In the 1970s, wages were keeping pace with growing American productivity. Since, wages and productivity have decoupled as Reagan-era financial deregulation and union busting allowed corporations to take ever greater shares. The 2022 flavor of inflation is hitting an American society that has experienced more than four decades of rising inequality. The poorest Americans today lack the same economic reserves, the same bargaining power they might have had in the past. Inflation is hitting American families harder than in the 1970s — or anytime in the past — because of it.

That’s as much a democracy problem as it is an economic one. It was government policies in the intervening period that allowed such massive wealth transfer from America’s workers to America’s capital class. It was government policies that allowed that class to pay less in taxes to fund the basic functioning of government and more into politics to sway it.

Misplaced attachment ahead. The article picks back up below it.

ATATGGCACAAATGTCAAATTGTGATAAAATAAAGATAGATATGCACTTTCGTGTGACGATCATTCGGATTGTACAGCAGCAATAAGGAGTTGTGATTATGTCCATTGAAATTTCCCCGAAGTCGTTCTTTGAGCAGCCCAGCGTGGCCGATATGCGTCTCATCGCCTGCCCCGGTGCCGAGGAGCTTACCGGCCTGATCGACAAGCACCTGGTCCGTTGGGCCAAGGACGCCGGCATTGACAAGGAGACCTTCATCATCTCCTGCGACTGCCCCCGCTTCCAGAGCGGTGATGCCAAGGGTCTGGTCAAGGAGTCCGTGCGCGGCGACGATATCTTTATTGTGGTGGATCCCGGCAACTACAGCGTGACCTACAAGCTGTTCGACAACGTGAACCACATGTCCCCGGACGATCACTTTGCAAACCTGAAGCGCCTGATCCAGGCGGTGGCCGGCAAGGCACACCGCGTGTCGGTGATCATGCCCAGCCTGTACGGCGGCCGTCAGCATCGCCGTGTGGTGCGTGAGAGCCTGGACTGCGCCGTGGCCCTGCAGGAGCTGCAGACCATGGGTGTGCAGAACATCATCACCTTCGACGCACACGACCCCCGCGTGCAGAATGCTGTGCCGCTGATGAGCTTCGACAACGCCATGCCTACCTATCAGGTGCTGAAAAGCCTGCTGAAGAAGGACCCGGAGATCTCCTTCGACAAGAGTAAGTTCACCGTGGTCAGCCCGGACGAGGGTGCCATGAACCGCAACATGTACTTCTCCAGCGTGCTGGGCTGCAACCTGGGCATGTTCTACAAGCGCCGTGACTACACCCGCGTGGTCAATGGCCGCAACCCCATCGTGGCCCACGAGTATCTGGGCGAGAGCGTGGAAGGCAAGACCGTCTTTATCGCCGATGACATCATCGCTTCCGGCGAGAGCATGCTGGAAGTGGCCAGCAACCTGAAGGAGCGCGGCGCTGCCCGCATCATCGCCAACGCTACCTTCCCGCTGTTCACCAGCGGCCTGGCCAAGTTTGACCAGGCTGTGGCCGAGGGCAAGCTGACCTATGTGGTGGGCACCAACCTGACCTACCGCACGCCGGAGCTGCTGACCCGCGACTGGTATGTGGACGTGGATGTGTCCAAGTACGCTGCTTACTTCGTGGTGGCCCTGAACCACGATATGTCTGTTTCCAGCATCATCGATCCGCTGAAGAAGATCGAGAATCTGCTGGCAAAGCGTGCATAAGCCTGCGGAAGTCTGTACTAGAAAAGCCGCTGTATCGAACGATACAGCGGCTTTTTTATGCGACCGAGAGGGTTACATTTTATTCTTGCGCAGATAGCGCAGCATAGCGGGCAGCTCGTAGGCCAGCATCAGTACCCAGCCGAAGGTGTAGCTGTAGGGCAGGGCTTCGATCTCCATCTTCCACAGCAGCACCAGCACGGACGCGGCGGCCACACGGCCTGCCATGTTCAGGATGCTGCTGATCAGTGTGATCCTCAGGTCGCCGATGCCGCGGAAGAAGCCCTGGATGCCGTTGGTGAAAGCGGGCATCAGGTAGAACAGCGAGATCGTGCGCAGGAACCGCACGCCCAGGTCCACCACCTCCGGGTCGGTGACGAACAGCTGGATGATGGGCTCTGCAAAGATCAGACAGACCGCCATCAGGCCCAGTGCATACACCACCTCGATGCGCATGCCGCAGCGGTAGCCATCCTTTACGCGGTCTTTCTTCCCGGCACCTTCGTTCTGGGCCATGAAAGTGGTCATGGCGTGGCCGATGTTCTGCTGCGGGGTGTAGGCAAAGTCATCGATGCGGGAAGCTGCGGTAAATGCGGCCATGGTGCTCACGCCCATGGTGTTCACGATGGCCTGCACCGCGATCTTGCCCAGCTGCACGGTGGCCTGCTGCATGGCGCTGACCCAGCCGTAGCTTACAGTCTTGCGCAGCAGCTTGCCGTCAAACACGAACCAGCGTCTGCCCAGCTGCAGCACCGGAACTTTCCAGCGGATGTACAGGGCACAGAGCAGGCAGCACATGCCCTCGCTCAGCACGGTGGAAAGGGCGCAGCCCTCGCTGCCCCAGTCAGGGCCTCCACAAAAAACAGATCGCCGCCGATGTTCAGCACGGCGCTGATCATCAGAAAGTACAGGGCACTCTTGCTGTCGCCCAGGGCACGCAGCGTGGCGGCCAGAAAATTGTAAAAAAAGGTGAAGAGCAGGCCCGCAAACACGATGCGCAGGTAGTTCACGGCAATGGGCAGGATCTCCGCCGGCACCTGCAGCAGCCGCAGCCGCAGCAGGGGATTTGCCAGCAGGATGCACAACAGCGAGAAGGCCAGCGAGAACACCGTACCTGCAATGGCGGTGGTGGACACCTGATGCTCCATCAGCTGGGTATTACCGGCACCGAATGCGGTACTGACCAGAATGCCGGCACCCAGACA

A full 25 days out from election day, outside organizations — not including spending by candidate campaigns themselves — had spent $1.3 billion to influence the outcomes of federal elections. That’s not money being raised a few bucks at a time online — those are massive checks written by people and companies with massive wealth.

How come the American public sees and understands the threat that money poses on our democracy — the sickness that it represents — while pundits and politicians cannot? Perhaps in the thick of the system have become so inured to this kind of legalized corruption that it’s baked in — normalized as just another part of the system.